Quote of The Week

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Kingsley Amis


Music Workshop at Stony Brook

The OLLI Fall program at Stony Brook University include the continuation of our workshop “Classical Music: Themes and Variation, Part II.” New schedule: Mondays 1 pm to 2:15 pm starting on September 25 in Harriman 137 (see campus map on main university web site). Registration is now closed. If you have suggestions or comments please write to me at davidbouchier5@gmail.com

Classical Music: Themes and Variations Part 2
OLLI Fall 2017

Session four: October16


Outline of this session

Conclusion of the Romantic Concerto from last week, with examples from seven more composers, followed by an introduction to the theme of Nature’s Music.”

The Romantic Concerto (continuation)

Mendelssohn: Violin concerto no. 2 in e
Brahms: Violin concerto in D
Dvorak: Cello concerto in b
Saint Saens: Piano concerto in g
Saint Saens: Cello concerto no. 1 in a
Tchaikovsky: Piano concerto no. 1 in b-flat
Tchaikovsky: Violin concerto in D
Elgar: Cello concerto in e
Elgar: Violin concerto in b
Rachmaninoff: Piano concerto no. 2 in c

Nature’s Music

Fréderic Delius: On Hearing the First Cuckoo in Spring
Ottorino Respighi: The Birds
Ralph Vaughan Williams: Lak Ascending
Ludwig van Beethoven: Symphony No. 6 “Pastoral” – 1st movement
Sir Edward Elgar: Woodland Interlude from Caractacus
Antonin Dvorak: In Nature’s Realm
George Butterworth: The Banks of Green Willow
Fréderic Delius: In a Summer Garden
Ferde Grofe: Daybreak from the Grand Canyon Suite
Claude Debussy: Dialogue of wind and sea from La Mer
Benjamin Britten: Daybreak from Four Sea Interludes
Georges Bizet: The Pearl Fishers (duet)
Jean Sibelius: The Oceanides
Felix Mendelssohn: Fingal’s Cave or the Hebrides Overture
Bedrich Smetana: The Moldau from Ma Vlast
Claude Debussy: Nuages (clouds)
Edvard Grieg: Spring Rain
Fréderic Chopin: Raindrop Prelude
Edward Macdowell: Woodland Sketches – Autumn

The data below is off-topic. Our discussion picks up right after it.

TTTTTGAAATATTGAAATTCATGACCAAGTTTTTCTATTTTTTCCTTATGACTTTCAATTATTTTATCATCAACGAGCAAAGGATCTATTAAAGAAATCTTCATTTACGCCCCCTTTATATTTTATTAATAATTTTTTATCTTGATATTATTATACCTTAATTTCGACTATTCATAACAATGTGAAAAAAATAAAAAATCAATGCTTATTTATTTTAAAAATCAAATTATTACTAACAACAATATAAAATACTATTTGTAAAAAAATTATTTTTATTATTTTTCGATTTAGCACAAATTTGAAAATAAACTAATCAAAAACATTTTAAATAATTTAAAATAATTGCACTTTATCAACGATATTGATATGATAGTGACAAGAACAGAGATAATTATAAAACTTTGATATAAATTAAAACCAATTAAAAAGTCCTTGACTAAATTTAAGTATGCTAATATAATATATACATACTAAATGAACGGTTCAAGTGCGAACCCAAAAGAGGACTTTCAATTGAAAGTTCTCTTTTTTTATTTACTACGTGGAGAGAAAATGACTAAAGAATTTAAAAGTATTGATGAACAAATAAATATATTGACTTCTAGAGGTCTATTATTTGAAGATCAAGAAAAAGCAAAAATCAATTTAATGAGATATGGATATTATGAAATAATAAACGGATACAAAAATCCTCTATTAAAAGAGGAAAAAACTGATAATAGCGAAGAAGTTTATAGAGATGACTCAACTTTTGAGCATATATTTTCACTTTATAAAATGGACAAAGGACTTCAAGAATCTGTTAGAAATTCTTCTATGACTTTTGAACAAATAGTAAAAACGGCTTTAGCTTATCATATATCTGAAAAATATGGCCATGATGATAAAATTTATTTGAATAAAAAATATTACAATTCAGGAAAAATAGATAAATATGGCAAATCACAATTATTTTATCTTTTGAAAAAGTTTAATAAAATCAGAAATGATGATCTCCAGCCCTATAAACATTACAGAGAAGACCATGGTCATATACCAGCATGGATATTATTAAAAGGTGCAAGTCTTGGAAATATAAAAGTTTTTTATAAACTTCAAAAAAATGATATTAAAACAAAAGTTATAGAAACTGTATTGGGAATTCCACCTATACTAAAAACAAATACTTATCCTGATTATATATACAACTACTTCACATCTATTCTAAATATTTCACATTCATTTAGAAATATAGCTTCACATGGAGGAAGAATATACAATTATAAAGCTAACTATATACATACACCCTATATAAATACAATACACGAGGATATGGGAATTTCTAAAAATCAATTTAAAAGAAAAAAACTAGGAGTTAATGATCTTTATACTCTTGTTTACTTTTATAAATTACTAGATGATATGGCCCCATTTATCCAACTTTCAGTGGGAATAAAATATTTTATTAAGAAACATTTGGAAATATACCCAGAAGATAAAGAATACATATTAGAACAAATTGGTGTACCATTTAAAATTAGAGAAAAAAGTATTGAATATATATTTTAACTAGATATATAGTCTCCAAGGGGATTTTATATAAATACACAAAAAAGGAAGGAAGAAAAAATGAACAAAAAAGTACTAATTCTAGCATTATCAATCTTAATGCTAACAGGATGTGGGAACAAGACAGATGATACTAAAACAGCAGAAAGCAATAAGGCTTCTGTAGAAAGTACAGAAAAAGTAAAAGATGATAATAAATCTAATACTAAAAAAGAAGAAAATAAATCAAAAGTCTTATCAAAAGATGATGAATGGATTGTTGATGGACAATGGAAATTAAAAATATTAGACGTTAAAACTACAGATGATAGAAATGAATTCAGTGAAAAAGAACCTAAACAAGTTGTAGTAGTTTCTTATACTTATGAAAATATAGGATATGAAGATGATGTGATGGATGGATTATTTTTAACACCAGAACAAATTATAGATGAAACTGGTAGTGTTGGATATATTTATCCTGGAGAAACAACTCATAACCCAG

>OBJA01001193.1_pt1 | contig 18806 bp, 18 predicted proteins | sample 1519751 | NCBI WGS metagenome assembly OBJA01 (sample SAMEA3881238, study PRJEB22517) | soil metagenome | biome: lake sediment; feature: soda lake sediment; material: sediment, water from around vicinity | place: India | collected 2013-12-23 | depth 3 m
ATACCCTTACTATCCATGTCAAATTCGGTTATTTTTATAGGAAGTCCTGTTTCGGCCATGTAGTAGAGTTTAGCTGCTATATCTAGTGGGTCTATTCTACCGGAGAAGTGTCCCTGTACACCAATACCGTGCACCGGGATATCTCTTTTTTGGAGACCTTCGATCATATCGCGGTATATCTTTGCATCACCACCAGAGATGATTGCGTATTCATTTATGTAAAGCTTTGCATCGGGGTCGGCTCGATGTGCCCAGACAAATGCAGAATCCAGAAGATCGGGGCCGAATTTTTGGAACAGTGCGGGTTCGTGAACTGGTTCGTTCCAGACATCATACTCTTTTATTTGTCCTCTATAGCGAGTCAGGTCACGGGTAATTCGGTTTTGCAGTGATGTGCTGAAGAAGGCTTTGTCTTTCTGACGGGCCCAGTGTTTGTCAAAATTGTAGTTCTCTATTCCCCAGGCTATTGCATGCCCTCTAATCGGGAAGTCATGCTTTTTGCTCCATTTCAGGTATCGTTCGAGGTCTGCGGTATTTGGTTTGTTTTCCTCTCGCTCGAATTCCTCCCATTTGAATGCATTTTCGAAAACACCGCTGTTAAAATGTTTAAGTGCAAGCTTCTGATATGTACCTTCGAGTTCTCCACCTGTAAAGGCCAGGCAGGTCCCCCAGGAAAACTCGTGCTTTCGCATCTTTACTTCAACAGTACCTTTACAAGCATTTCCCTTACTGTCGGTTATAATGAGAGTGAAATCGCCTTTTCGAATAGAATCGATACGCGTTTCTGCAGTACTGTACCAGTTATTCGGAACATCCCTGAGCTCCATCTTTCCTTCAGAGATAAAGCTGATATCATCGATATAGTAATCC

Alexander Glazunov: The Four Seasons – Autumn
Ludwig van Beethoven: Symphony No. 6 “Pastoral” – 4th movement “The Storm”
Jacques Offenbach: Ballet of the snowflakes from Le voyage dans la lune.

Tentative Outline of the Workshop

September 25: Introduction, and a brief history or western music from early times to the Viennese Classical period – Gregorian chant; medieval, renaissance and baroque music.

October 2: Orchestras and instruments.

October 9: The romantic concerto and the rise of the virtuoso.

October 16: Nature’s music – compositions inspired by elements of land, sea and sky.

October 23: Music and the visual arts.

October 30: Music from the dark side (spooky stuff for Halloween).

November 6: The role of the orchestral conductor (visiting speaker – a real conductor!)

November 13: Music and poetry (live performance, probably at Tabler Quad).

November 20: Thanksgiving break – no workshop meeting.

November 27: The pleasures of chamber music (with live music).

December 3: Classical music in the twentieth century: modernists and movies

Some useful musical terms

Adagio: slow movement or passage (often romantic or sad)
Allegro: quick, lively movement or passage
Atonal: not in any key (rather nasty)
Baroque: dominant style of music roughly from 1600-1750 (elaborate, complex)
Cadence: progression of chords leading to the end of a piece of music.
Cantata: a piece to be sung.
Chamber music: composed for a small group of instruments
Classical music: technically the style of the Vienna School, roughly 1750-1805 (Haydn, Mozart)
Concerto: any work for solo instrument with orchestra (usually violin or piano).
Fugue: an elaborate, complex, highly disciplined polyphonic composition for three or four parts.
Harmony: more than one note played at the same time but blending together.
Key: the set of notes chosen as the main material for a composition.
Libretto: the text of an opera.
Lied/lieder: short song based on a poem, popular in 19th century Germany (e.g.Schubert)
Madrigal: lyrical poem sung by several unaccompanied voices (16th/17th cent.)
Monophony: (Greek – “one sound”) a single melody, one note at a time (see “polyphony”)
Movement: self-contained division of a larger composition (see “symphony”).
Oratorio: sacred work sung by a choir without action, scenery or costumes.
Polyphony: two or more parts combined harmoniously but with different melodies.
Program Music: paints a picture or tells a story (e.g. Berlioz’s “Symphonie Fantastique”).
Romanticism: style of expressive music popular from 1805 to the early 20th century.
Scherzo: (Italian – “a joke”) a lively, amusing movement or piece.
Sonata/Sonata form: extended work for piano or solo instrument with piano accompaniment, in three or four movements. The form of each movement is clearly defined.
Suite: (French – “a series”) a cycle of pieces, often dances, popular in the Baroque period.
Symphony: an extended musical composition for orchestra, usually consisting of four movements, typically: 1. Long opening introducing themes; 2. slow movement, such as adagio; 3. minuet or scherzo with trio; 4.lively allegro, rondo or sonata conclusion.